Here we tell you what you what things runners commonly get wrong pre-run so that you can make sure that you don’t ruin your training sessions or even your races.
Ideally you should not eat anything for two hours before you run. If you do eat this close to your run you may end up giving yourself cramp or nausea. If you run after work or in the evenings then not eating during this period shouldn’t present too much of a problem as you’ll have had sufficient time to eat earlier in the day. However, a problem arises if you like to run in the mornings. If you an early morning runner then the best solution for you is to postpone breakfast and instead fuel up using a protein shake. Remember though, after your run you need to refuel and eat your breakfast.
Prior to running you should avoid static warm-up (e.g. hamstring, calf, quads, adductor stretches) and instead do a dynamic warm-up. This means doing exercises like lunges, arm swings, leg swings, ankle bounces and some gentle jogging. Doing a dynamic warm-up using some of these exercises will help to improve your run because a dynamic warm-up reduces muscle friction and in turn this can help you to pick up speed when you first start to run. You never know, this dynamic warm-up might help you to get that PB you’ve been chasing.
If you are planning a long run it’s probably not a good idea to step into your new runners and then trot out a half marathon. Instead you need to road test your shoes and gradually wear them in so that they are comfortable enough to complete a long distance without major issues. Even the best running shoes can cause some issues at first, such as blisters on the foot arches, until they have been worn in. Slowly build up your distance in new running shoes until they feel properly comfortable.
Likewise, with other gear including shorts, running socks, or even a new sports bra. There’s nothing worse that getting half way through a long run and finding that the shorts chafe, your new socks are causing blisters or your new bra isn’t providing the support you need.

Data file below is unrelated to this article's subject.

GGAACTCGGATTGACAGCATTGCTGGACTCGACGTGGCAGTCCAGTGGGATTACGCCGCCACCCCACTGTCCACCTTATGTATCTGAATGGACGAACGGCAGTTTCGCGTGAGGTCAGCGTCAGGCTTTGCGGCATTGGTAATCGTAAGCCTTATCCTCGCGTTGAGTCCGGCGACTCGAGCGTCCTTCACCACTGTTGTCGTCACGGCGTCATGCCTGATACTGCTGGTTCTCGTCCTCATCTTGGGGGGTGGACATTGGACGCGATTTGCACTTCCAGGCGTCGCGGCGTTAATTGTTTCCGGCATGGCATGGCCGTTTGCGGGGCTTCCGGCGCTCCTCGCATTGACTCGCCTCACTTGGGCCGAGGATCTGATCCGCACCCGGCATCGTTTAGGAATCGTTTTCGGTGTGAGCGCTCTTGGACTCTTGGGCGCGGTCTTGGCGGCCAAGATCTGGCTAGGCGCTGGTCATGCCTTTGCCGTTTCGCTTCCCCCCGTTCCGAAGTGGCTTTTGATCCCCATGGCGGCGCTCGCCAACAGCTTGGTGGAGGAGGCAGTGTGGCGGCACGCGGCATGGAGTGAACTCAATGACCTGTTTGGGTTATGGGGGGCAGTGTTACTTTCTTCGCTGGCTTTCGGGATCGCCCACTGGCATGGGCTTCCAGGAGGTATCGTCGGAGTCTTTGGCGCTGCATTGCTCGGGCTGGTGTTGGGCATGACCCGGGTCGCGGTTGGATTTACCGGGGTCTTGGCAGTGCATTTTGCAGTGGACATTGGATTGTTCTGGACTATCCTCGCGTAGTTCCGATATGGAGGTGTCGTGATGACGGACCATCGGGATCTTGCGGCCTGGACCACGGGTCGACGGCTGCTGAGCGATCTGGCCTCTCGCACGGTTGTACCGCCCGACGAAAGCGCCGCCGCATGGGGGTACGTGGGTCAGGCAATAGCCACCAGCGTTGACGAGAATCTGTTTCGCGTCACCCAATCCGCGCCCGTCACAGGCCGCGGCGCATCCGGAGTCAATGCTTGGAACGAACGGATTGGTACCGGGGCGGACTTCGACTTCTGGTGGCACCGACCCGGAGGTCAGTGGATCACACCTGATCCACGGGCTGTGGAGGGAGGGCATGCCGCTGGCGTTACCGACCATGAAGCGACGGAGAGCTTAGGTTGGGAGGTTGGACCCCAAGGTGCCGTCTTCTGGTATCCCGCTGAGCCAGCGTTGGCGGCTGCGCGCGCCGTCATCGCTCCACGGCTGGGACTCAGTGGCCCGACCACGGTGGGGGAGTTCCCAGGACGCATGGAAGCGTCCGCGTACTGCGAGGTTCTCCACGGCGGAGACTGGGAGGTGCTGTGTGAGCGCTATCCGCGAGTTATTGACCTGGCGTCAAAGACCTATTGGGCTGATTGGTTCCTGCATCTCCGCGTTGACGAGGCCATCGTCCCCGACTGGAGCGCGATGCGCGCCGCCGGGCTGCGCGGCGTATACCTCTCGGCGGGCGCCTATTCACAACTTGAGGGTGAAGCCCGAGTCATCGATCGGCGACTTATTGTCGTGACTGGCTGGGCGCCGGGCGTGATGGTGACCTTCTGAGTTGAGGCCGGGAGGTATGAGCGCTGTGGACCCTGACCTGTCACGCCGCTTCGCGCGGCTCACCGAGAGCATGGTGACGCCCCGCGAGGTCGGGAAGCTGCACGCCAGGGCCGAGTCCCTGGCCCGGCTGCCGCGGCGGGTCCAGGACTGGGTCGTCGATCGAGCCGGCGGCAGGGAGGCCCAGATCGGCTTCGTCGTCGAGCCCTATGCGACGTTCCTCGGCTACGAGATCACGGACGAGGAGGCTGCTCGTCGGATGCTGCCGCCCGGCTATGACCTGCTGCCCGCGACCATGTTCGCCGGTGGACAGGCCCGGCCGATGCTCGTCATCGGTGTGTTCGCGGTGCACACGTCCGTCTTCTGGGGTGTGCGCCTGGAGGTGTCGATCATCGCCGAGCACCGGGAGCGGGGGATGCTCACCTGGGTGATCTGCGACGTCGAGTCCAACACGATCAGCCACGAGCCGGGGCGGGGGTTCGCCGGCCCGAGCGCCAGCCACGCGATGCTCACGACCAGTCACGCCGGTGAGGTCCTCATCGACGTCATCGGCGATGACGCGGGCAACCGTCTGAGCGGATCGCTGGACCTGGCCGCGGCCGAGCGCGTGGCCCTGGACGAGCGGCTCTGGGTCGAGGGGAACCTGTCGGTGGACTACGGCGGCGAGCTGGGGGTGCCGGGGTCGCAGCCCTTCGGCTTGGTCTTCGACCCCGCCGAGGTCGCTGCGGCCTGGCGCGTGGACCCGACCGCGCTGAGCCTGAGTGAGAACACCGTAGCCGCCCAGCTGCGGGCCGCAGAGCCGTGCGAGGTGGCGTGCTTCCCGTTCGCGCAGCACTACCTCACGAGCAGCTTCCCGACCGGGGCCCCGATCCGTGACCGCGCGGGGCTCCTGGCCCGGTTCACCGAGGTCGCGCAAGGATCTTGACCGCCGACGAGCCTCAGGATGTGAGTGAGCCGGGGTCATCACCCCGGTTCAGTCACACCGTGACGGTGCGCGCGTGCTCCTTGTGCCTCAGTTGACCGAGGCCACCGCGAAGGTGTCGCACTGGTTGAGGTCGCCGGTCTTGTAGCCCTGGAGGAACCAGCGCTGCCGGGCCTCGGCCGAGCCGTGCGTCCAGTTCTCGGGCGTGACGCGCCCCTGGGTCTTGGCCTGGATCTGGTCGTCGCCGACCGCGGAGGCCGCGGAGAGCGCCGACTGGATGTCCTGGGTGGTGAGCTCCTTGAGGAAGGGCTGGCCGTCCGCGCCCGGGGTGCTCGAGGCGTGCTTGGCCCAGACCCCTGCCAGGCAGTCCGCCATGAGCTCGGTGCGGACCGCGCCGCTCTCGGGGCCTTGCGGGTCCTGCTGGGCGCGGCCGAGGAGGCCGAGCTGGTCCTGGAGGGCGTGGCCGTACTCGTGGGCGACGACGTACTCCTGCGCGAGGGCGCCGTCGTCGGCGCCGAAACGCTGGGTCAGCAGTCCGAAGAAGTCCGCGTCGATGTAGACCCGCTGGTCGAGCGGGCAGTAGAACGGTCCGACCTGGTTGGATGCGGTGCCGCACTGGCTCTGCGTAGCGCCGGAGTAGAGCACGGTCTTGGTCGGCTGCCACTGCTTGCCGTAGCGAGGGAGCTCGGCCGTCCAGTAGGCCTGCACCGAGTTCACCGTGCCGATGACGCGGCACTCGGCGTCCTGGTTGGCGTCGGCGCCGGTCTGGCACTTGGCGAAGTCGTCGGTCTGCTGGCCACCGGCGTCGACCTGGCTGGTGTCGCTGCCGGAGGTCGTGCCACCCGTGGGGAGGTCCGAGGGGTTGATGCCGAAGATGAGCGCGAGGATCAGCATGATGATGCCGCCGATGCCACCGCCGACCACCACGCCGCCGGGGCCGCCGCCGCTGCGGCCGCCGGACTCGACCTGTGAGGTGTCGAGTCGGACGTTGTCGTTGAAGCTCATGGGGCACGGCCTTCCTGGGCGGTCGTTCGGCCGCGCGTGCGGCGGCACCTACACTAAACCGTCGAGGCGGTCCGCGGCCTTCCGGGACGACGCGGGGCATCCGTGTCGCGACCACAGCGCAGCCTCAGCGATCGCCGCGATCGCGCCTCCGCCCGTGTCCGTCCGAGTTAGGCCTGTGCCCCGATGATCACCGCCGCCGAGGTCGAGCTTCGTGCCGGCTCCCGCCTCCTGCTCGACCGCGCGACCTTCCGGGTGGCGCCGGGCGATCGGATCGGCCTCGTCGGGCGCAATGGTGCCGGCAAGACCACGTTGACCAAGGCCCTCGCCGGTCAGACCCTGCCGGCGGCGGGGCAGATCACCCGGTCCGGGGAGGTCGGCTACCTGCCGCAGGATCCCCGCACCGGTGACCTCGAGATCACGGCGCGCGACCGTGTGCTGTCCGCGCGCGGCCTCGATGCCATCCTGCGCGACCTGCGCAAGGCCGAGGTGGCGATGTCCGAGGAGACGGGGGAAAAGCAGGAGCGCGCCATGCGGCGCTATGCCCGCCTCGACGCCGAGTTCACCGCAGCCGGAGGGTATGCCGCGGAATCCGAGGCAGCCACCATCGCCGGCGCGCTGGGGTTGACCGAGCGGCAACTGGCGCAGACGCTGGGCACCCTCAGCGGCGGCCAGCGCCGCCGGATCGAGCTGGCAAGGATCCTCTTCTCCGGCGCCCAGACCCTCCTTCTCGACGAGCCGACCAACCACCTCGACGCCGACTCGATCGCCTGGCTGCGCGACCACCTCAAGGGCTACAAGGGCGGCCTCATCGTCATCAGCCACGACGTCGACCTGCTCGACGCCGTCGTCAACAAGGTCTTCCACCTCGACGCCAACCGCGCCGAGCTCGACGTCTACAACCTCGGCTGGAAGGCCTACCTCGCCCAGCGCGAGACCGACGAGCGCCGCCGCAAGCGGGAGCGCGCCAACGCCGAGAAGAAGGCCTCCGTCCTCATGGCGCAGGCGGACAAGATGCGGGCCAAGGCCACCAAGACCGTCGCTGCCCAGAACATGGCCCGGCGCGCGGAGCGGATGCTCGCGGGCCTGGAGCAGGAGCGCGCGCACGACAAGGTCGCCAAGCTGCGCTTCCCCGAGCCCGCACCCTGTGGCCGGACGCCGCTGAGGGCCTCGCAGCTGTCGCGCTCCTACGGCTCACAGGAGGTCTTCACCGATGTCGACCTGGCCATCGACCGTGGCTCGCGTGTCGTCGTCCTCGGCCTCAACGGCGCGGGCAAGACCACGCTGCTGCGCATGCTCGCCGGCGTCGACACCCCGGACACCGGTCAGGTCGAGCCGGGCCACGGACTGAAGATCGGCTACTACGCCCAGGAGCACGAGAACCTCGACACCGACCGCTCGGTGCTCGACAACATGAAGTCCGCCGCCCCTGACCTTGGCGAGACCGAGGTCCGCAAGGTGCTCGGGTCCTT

As you know, drinking is important and the last thing we want to do is to tell you not to keep hydrated. Yet if you’re going on a long run, say running for well over an hour, then it can be wise to drink water an hour before your run and then stop drinking. Not drinking too close to your run will help you because it means you probably won’t need to stop to go to the toilet.
To make sure you stay hydrated, drink small amounts regularly throughout the day. When at work make sure you always have a glass of water in front of you, or if you are out and about carry a bottle of water. Avoid consuming drinks that contain lots of sugar such as juices or fizzy drinks because these sugary drinks, while they might cause an initial boost, will cause your energy to dip. Sugary drinks can also cause you to have acid reflux, which can be painful and will most likely disturb your run. Citrus drinks that are high in sugar are the most likely to cause you this discomfort.
Many a good run has been ruined by being caught short while out, resulting in a quick dash home or into the woods! To avoid this do your utmost to ensure that you go the toilet before you go out on your run. To avoid the need for constantly having to go for a pee, don’t overdo the hydration. If you want to know if you are hydrated or not you should look at your pee when you go to the toilet.
If it is clear in colour then chances are you are not dehydrated. As for the other call of nature, just don’t eat anything that may cause any stomach upsets and be particularly careful if you are using energy gels on your run, especially if you are not used to them.